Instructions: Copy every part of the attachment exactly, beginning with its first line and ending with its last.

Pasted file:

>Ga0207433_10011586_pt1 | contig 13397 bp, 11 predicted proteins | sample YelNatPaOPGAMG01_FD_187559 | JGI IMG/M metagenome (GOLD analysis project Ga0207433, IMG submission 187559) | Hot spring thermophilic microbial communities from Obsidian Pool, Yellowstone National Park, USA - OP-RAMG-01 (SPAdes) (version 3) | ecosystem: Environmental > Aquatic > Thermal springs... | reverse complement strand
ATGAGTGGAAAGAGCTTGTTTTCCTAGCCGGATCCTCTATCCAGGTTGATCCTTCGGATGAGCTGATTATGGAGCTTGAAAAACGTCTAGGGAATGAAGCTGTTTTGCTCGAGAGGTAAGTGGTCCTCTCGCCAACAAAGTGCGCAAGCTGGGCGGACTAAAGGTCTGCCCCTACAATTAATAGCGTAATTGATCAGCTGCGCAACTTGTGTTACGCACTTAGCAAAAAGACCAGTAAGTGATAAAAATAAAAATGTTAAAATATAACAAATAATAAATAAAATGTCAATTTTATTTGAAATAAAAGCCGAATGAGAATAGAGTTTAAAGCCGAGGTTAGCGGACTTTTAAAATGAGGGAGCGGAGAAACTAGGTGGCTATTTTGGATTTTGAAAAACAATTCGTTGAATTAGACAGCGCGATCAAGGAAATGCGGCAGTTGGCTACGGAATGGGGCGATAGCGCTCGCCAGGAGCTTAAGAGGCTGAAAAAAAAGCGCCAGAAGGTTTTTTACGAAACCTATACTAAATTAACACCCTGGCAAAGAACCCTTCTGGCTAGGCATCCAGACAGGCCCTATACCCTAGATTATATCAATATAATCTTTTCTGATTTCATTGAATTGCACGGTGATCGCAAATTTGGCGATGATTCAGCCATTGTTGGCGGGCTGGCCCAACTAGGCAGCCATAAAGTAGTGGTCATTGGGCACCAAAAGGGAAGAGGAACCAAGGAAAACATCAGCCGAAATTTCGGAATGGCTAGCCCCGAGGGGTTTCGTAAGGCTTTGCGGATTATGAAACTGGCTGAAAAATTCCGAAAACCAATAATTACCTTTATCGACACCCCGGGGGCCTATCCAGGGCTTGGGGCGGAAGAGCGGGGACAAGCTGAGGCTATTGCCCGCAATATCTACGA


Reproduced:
>Ga0207433_10011586_pt1 | contig 13397 bp, 11 predicted proteins | sample YelNatPaOPGAMG01_FD_187559 | JGI IMG/M metagenome (GOLD analysis project Ga0207433, IMG submission 187559) | Hot spring thermophilic microbial communities from Obsidian Pool, Yellowstone National Park, USA - OP-RAMG-01 (SPAdes) (version 3) | ecosystem: Environmental > Aquatic > Thermal springs... | reverse complement strand
ATGAGTGGAAAGAGCTTGTTTTCCTAGCCGGATCCTCTATCCAGGTTGATCCTTCGGATGAGCTGATTATGGAGCTTGAAAAACGTCTAGGGAATGAAGCTGTTTTGCTCGAGAGGTAAGTGGTCCTCTCGCCAACAAAGTGCGCAAGCTGGGCGGACTAAAGGTCTGCCCCTACAATTAATAGCGTAATTGATCAGCTGCGCAACTTGTGTTACGCACTTAGCAAAAAGACCAGTAAGTGATAAAAATAAAAATGTTAAAATATAACAAATAATAAATAAAATGTCAATTTTATTTGAAATAAAAGCCGAATGAGAATAGAGTTTAAAGCCGAGGTTAGCGGACTTTTAAAATGAGGGAGCGGAGAAACTAGGTGGCTATTTTGGATTTTGAAAAACAATTCGTTGAATTAGACAGCGCGATCAAGGAAATGCGGCAGTTGGCTACGGAATGGGGCGATAGCGCTCGCCAGGAGCTTAAGAGGCTGAAAAAAAAGCGCCAGAAGGTTTTTTACGAAACCTATACTAAATTAACACCCTGGCAAAGAACCCTTCTGGCTAGGCATCCAGACAGGCCCTATACCCTAGATTATATCAATATAATCTTTTCTGATTTCATTGAATTGCACGGTGATCGCAAATTTGGCGATGATTCAGCCATTGTTGGCGGGCTGGCCCAACTAGGCAGCCATAAAGTAGTGGTCATTGGGCACCAAAAGGGAAGAGGAACCAAGGAAAACATCAGCCGAAATTTCGGAATGGCTAGCCCCGAGGGGTTTCGTAAGGCTTTGCGGATTATGAAACTGGCTGAAAAATTCCGAAAACCAATAATTACCTTTATCGACACCCCGGGGGCCTATCCAGGGCTTGGGGCGGAAGAGCGGGGACAAGCTGAGGCTATTGCCCGCAATATCTACGA